Although the SPLC uses the services of lawyers from around the country, much of its work is done by a small staff in Arlington. Before becoming director in January, LoMonte, a graduate of the University of Georgia School of Law, was an attorney at an energy and telecommunications firm. Earlier, LoMonte worked for nine years as a bureau chief with the Morris News Service in Atlanta. At the SPLC, LoMonte has moved to expand the nonprofit’s work, including introducing a new-media advisory board to help with issues related to new forms of news dissemination.

“We need to have media companies, the legal communities, and people in new media … we need all of those industries who depend on the First Amendment and who hire young people who are creative to play a part in the SPLC,” LoMonte told the First Amendment Center Online.

The board includes 17 top media lawyers from firms across the country who have agreed to promote the SPLC and serve as a resource to students on specialized cases.

“It’s a group that I think very much agrees with and supports our work,” LoMonte said. “Having this committee will help us to get our word around and help us raise our profile.”

LoMonte also wants to expand student journalism content on the SPLC’s Web site.

“One of the big problems that we have today … when we take First Amendment cases to court is that judges are looking at these cases and seeing students who are engaging in what looks like frivolous and insubstantial speech. I want judges to recognize that there is excellent student journalism being done, and that when courts punish the people who are using frivolous speech they are also punishing those who are doing excellent journalism,” LoMonte said. “I want to have examples of that journalism on our Web site.”

The SPLC’s Web site, www.splc.org, has legal research, news and educational resources about student-press issues. In the online Legal Research Center, the SPLC has information available on press freedom and censorship, access to records, meetings and places, Internet and online media, libel and privacy, protecting sources, copyright and advertising.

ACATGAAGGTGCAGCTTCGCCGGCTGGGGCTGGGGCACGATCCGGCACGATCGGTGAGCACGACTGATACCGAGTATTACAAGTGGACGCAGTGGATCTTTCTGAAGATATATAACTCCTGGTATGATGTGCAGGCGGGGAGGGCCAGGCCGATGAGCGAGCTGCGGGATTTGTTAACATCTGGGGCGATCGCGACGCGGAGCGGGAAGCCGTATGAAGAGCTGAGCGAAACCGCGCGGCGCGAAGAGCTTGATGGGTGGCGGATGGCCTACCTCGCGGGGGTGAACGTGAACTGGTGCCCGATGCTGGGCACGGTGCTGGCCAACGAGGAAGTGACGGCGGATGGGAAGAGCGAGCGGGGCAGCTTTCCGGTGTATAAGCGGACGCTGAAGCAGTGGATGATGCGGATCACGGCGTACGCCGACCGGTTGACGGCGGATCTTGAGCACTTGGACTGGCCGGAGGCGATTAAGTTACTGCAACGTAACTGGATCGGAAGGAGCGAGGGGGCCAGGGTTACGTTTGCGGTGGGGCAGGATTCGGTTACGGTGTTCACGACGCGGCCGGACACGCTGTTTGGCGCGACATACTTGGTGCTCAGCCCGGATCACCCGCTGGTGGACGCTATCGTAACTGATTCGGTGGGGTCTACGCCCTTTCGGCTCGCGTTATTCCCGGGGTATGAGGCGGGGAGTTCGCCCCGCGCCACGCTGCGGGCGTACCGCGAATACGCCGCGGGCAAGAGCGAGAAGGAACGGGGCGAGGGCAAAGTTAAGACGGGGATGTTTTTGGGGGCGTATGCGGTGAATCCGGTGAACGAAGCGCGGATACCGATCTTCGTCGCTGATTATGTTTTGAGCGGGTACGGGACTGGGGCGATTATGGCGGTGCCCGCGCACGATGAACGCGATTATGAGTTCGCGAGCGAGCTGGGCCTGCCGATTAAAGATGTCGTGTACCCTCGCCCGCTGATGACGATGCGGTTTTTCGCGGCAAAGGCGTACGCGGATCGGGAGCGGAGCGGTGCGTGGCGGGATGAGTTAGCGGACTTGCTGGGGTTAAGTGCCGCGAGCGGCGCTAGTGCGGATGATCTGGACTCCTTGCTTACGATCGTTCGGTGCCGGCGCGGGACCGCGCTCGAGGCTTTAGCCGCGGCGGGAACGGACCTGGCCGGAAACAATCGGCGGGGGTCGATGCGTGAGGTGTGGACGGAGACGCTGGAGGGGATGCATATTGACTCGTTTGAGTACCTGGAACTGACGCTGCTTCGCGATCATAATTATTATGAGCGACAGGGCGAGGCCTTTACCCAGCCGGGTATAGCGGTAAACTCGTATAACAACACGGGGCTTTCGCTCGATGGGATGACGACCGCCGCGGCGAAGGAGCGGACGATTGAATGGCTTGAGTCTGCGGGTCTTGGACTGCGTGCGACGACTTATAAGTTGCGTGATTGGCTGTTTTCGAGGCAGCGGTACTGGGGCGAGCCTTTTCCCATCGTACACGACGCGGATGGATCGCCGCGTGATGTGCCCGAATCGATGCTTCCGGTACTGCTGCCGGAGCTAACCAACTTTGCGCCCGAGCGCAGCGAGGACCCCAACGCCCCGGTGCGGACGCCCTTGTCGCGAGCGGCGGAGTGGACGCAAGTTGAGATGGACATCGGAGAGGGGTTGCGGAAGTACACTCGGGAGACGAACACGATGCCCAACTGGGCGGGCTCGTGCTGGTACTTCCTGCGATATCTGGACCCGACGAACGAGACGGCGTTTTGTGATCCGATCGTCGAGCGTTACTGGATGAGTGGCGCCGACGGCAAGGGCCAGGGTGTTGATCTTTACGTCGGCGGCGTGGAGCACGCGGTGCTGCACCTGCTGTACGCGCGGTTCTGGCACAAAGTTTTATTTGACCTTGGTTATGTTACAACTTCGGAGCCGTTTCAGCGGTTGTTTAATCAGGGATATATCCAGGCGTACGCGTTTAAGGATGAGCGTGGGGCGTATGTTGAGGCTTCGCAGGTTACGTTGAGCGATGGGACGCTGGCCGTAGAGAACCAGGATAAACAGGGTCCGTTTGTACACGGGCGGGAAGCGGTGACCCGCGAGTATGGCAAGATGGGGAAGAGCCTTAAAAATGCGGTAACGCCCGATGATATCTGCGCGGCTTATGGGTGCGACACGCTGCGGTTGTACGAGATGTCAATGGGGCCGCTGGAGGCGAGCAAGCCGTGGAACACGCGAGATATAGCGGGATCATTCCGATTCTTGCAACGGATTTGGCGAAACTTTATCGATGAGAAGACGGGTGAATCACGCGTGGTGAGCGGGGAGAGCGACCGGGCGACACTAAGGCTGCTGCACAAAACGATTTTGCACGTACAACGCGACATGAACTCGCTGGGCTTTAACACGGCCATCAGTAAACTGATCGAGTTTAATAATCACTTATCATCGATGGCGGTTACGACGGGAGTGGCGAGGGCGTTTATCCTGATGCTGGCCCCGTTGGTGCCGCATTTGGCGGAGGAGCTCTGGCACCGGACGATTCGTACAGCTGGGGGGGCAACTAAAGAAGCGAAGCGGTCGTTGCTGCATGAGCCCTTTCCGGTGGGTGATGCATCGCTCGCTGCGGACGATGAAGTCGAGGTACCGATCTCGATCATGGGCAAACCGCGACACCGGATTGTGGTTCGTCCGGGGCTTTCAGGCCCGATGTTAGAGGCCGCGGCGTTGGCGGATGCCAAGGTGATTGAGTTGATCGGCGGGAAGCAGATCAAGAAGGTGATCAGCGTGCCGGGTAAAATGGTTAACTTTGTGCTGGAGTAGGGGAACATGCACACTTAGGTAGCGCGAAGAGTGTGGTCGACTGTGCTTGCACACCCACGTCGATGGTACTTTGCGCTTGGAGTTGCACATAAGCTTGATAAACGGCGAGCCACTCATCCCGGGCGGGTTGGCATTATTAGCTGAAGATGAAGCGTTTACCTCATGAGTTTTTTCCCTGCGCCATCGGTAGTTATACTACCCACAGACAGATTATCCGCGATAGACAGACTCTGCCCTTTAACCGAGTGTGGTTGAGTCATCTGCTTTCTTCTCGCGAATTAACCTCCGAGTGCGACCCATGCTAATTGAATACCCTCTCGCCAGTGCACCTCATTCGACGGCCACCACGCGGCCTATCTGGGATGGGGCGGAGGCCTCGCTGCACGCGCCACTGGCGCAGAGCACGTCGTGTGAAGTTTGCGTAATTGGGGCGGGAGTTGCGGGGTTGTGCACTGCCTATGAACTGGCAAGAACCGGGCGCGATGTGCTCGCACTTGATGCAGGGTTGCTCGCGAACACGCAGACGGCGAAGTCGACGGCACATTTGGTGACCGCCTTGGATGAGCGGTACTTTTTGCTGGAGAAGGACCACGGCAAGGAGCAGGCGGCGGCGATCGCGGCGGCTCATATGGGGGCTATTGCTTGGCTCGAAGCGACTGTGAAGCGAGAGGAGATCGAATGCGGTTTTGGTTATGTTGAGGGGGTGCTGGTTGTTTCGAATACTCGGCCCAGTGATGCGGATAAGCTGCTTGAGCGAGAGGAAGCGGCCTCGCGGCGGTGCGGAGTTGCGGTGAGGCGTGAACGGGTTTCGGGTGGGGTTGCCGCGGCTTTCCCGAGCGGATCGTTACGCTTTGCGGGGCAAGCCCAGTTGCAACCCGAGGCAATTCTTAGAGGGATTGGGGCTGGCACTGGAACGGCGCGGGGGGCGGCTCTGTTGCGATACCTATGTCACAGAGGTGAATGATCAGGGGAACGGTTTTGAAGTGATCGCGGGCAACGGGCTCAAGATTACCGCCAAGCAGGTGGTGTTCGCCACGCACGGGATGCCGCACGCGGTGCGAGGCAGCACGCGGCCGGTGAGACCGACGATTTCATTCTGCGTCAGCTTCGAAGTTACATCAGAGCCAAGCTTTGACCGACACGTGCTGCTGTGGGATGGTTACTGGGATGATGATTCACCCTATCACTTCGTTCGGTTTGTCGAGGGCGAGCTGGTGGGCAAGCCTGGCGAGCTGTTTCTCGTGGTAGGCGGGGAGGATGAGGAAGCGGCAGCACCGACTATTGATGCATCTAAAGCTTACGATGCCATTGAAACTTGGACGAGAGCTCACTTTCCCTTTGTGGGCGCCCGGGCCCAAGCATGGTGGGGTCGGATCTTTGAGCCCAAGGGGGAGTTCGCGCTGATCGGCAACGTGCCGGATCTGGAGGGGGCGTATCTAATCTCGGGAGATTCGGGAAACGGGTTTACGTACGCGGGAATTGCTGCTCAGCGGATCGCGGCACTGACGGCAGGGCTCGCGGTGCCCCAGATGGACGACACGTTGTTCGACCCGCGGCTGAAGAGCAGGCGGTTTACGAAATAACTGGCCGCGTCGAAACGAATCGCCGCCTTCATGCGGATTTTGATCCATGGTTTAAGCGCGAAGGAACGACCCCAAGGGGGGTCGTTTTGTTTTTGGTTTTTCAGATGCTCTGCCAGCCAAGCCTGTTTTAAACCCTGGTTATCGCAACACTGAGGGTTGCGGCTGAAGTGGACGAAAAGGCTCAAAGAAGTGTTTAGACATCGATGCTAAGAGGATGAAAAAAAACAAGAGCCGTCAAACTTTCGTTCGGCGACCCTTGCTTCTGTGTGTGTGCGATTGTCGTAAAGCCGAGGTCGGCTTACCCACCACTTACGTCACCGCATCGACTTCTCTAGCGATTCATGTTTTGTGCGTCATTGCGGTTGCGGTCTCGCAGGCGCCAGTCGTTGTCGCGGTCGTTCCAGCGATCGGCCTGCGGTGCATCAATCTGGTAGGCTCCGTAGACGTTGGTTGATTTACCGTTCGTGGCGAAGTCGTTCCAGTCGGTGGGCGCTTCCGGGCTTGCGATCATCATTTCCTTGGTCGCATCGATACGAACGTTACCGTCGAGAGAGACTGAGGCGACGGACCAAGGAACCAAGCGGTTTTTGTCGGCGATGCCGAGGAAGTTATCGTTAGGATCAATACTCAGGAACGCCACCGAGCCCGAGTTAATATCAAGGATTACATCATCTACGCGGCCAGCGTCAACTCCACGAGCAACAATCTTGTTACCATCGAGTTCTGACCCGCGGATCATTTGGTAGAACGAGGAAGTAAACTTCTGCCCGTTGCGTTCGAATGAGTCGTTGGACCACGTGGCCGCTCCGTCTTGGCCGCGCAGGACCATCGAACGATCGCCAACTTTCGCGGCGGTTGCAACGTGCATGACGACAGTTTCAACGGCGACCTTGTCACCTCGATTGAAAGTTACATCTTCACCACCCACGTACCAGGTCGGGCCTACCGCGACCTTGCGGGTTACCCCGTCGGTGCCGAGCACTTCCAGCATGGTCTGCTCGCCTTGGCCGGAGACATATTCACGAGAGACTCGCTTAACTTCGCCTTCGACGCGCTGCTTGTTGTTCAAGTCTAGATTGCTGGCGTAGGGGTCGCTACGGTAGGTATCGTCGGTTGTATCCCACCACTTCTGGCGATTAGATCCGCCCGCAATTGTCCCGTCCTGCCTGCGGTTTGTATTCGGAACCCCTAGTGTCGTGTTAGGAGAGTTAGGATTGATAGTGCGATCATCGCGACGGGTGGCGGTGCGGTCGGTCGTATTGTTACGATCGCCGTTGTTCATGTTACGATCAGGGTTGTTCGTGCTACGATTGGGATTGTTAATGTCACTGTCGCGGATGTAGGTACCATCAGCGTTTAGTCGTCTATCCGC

The organization also maintains a law library of court decisions and statutes important to student journalists, and it runs the SPLC Virtual Lawyer, a program that addresses specific questions students and advisers may submit.

Additionally, the SPLC Report, the center’s magazine, published three times a year, is available online and highlights news and advice in various categories such as high school censorship, legislation, Internet access, libel and privacy, and college censorship. New articles concerning student-press issues related to the SPLC’s work are posted regularly on the Web site, as well. Other resources include legal guides for media advisers and students facing censorship, and media-law Powerpoint presentations. The SPLC also has a monthly series of podcasts discussing up-to-date controversies involving student press.

Recently the SPLC sponsored “Your Voice, Your Freedom” — a campaign to increase student awareness and involvement in the organization. Students and teachers were encouraged to create their own Web pages, T-shirts and school programs using SPLC resources.

LoMonte says this type of student involvement is vital to the organization’s effectiveness.

“When students put their time and effort into building the organization, they become part owners of the organization for life. They will be loyal supporters. Students know much better than us what is interesting and appealing to people their age. This campaign was one way to keep them engaged in the work of the SPLC,” he said.

As technology changes the way news is disseminated, LoMonte hopes — with the help of students — to make sure the SPLC’s work remains relevant and useful.

“We’re at a really challenging time in journalism when so much is changing the way people gather and get their news,” he said. “SPLC needs to be changing along with it.”

Courtney Holliday is a senior majoring in economics and public policy at Vanderbilt University in Nashville.

Melanie Bengtson contributed research for this report.